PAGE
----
A powerful earthquake has hit central Chile, causing buildings to sway in the capital Santiago, officials say.
The 8.3-magnitude tremor was centred off the coast, about 144 miles (232km) north-west of the capital.
Five people are now known to have died, and one million residents have been evacuated from coastal areas. There were reports of panic in some cities.
The earthquake produced waves of up to 4.5m (15ft) along the coast in the region of Coquimbo.
The tremor struck at 19:54 local time (22:54 GMT), about 55km west of the city of Illapel, the US Geological Survey said.
Officials said it was at the depth of about 10km (six miles).
Several strong aftershocks were reported just minutes later.
Addressing the nation live on TV, Chilean President Michelle Bachelet confirmed that two women were killed after rubble fell down on them and a man died of a heart attack.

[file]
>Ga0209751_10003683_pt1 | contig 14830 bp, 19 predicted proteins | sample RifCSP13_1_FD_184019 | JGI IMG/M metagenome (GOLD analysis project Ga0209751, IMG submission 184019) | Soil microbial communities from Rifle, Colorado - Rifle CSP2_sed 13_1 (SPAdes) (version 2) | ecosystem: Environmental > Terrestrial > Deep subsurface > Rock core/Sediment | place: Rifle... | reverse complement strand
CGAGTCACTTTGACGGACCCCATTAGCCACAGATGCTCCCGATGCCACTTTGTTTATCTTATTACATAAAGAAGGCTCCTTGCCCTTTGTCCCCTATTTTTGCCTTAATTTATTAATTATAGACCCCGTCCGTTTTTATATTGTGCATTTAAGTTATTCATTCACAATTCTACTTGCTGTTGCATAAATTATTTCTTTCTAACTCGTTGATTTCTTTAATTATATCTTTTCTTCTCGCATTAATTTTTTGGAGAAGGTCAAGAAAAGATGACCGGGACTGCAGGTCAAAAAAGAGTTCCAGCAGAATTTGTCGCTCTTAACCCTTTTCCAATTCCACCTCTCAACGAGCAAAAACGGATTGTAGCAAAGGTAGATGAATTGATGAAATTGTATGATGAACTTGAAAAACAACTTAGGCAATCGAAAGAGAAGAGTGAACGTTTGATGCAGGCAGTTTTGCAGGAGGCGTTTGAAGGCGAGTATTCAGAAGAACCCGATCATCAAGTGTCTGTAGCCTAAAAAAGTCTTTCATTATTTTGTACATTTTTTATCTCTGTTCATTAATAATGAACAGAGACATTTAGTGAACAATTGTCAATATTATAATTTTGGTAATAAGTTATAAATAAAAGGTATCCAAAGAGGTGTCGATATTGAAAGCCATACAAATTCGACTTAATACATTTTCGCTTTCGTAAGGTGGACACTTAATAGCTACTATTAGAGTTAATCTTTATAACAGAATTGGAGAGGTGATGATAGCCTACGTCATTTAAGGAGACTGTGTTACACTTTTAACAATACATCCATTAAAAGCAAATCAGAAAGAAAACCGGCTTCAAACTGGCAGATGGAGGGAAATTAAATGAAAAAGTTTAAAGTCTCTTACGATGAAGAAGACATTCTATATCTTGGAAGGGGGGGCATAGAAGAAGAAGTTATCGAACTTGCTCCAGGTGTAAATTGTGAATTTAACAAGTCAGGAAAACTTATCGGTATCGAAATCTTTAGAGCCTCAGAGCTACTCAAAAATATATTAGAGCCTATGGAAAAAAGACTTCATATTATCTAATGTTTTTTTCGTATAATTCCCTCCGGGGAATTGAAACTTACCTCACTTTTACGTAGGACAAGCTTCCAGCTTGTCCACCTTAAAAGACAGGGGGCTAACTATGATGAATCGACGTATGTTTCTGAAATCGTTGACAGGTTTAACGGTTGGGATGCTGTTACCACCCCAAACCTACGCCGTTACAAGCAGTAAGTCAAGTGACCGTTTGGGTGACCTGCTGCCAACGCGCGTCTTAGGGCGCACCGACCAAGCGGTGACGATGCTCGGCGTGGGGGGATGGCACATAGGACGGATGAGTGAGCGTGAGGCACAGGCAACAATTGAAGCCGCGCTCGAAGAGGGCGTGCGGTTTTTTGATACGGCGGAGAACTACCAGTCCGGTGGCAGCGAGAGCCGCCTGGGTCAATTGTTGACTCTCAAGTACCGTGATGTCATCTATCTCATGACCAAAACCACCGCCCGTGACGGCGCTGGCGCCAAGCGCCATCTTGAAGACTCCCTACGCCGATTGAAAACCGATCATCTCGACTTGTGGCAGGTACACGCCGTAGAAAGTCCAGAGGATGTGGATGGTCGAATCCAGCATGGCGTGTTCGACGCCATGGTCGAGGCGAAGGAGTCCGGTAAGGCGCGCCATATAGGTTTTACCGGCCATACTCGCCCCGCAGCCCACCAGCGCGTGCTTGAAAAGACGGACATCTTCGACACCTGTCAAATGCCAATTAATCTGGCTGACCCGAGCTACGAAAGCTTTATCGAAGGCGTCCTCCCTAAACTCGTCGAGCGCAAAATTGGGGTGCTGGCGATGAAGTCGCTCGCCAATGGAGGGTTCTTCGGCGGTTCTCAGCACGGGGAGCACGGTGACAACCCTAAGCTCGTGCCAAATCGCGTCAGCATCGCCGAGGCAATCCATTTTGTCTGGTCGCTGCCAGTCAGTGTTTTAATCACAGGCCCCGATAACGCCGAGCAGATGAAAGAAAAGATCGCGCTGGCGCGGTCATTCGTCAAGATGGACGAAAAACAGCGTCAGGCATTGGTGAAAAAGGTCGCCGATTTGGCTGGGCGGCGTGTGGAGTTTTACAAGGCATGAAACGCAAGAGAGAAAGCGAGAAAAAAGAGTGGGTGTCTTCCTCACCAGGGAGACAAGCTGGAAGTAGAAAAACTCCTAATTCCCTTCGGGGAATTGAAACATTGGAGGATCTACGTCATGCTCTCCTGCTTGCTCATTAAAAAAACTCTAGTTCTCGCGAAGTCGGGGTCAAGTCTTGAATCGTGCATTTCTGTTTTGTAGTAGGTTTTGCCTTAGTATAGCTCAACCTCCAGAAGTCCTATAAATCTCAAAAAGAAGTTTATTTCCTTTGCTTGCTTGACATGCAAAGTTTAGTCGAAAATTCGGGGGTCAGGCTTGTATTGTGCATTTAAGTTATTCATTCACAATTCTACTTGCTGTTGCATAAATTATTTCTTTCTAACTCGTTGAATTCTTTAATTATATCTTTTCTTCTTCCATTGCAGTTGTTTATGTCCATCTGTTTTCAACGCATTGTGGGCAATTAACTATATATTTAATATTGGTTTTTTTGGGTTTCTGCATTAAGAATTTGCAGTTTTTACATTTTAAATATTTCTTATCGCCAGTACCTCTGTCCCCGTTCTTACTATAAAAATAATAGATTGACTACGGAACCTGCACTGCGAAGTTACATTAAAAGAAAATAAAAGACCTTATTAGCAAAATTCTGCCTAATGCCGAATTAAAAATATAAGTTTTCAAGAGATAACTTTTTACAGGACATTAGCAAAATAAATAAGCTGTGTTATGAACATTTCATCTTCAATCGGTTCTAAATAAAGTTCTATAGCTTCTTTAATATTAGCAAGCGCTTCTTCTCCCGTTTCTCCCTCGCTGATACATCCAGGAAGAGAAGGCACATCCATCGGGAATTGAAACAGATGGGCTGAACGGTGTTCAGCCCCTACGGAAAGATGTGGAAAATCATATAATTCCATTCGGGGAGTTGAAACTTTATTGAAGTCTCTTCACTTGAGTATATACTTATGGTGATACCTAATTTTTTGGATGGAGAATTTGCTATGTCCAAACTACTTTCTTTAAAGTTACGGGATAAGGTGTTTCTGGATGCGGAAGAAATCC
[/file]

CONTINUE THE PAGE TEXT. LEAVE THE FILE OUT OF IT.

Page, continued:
Ms Bachelet said she would travel to the affected areas later on Thursday.
The authorities later raised the confirmed death toll to five, saying that one person was missing.
Some homes were reportedly damaged in the city of Illapel.
The earthquake struck as thousands of Chileans were travelling to the coast ahead of a week of celebrations of the national holidays, or Fiestas Patrias.
Tsunami alerts were also issued for Peru, Hawaii, parts of California and as far away as New Zealand.
New Zealand authorities warned of unusually strong currents and unpredictable water flows, reported local media. At least one school has evacuated.
The quake was also strongly felt in some Argentine provinces like Mendoza and in the capital Buenos Aires several buildings were evacuated, the BBC's Ignacio de los Reyes reports.
Chile is one of the most seismically active locations on the globe.
It runs along the boundary between the Nazca and South American tectonic plates. These are vast slabs of the Earth's surface that grind past each other at a rate of up to 80mm per year.
In February 2010, a 8.8-magnitude struck off central Chile, killing more than 500 people.